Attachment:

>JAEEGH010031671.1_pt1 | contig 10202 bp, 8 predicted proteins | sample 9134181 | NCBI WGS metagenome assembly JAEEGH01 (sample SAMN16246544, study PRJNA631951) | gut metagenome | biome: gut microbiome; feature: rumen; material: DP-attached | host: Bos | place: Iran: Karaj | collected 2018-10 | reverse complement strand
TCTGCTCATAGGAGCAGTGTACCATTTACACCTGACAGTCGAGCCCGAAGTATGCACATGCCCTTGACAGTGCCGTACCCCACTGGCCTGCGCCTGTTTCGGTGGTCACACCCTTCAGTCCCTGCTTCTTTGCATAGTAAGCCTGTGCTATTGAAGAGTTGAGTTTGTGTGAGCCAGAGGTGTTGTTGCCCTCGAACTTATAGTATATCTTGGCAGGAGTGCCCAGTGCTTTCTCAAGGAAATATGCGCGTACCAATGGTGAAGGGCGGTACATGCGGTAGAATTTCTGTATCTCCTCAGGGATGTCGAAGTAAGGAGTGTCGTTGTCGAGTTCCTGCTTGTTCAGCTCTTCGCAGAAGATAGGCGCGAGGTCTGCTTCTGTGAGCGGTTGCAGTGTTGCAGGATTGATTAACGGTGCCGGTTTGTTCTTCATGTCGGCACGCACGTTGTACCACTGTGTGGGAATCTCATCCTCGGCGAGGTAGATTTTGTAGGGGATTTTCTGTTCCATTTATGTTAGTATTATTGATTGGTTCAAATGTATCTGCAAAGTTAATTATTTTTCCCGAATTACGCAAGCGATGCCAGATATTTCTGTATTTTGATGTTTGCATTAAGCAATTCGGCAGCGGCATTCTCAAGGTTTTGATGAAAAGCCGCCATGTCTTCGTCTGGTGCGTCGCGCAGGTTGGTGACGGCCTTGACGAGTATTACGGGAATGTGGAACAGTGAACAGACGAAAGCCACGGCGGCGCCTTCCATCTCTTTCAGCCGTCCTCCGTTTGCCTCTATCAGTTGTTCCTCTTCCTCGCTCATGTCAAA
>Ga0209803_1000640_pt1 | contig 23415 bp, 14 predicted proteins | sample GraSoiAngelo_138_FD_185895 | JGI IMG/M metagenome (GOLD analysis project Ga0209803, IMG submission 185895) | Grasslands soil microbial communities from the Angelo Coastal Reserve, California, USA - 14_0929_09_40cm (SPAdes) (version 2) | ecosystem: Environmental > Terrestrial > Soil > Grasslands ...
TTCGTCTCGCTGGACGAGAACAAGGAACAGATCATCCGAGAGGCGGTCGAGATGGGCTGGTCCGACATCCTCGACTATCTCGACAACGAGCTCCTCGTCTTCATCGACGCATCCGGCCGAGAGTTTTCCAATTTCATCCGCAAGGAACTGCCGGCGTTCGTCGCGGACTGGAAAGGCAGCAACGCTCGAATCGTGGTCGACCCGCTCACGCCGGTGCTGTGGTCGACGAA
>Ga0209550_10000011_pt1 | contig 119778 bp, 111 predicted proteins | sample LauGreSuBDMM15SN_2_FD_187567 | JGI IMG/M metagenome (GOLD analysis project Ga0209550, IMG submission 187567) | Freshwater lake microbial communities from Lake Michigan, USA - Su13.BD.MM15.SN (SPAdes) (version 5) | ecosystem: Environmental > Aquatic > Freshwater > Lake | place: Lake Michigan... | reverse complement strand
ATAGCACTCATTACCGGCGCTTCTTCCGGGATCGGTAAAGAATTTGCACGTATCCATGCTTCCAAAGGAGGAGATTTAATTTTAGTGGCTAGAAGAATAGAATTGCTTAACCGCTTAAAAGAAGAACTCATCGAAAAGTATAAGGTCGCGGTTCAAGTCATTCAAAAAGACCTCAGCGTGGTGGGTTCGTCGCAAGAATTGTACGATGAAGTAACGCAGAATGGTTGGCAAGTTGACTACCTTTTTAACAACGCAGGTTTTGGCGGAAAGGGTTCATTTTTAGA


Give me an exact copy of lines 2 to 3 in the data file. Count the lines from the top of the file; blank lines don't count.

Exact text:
TCTGCTCATAGGAGCAGTGTACCATTTACACCTGACAGTCGAGCCCGAAGTATGCACATGCCCTTGACAGTGCCGTACCCCACTGGCCTGCGCCTGTTTCGGTGGTCACACCCTTCAGTCCCTGCTTCTTTGCATAGTAAGCCTGTGCTATTGAAGAGTTGAGTTTGTGTGAGCCAGAGGTGTTGTTGCCCTCGAACTTATAGTATATCTTGGCAGGAGTGCCCAGTGCTTTCTCAAGGAAATATGCGCGTACCAATGGTGAAGGGCGGTACATGCGGTAGAATTTCTGTATCTCCTCAGGGATGTCGAAGTAAGGAGTGTCGTTGTCGAGTTCCTGCTTGTTCAGCTCTTCGCAGAAGATAGGCGCGAGGTCTGCTTCTGTGAGCGGTTGCAGTGTTGCAGGATTGATTAACGGTGCCGGTTTGTTCTTCATGTCGGCACGCACGTTGTACCACTGTGTGGGAATCTCATCCTCGGCGAGGTAGATTTTGTAGGGGATTTTCTGTTCCATTTATGTTAGTATTATTGATTGGTTCAAATGTATCTGCAAAGTTAATTATTTTTCCCGAATTACGCAAGCGATGCCAGATATTTCTGTATTTTGATGTTTGCATTAAGCAATTCGGCAGCGGCATTCTCAAGGTTTTGATGAAAAGCCGCCATGTCTTCGTCTGGTGCGTCGCGCAGGTTGGTGACGGCCTTGACGAGTATTACGGGAATGTGGAACAGTGAACAGACGAAAGCCACGGCGGCGCCTTCCATCTCTTTCAGCCGTCCTCCGTTTGCCTCTATCAGTTGTTCCTCTTCCTCGCTCATGTCAAA
>Ga0209803_1000640_pt1 | contig 23415 bp, 14 predicted proteins | sample GraSoiAngelo_138_FD_185895 | JGI IMG/M metagenome (GOLD analysis project Ga0209803, IMG submission 185895) | Grasslands soil microbial communities from the Angelo Coastal Reserve, California, USA - 14_0929_09_40cm (SPAdes) (version 2) | ecosystem: Environmental > Terrestrial > Soil > Grasslands ...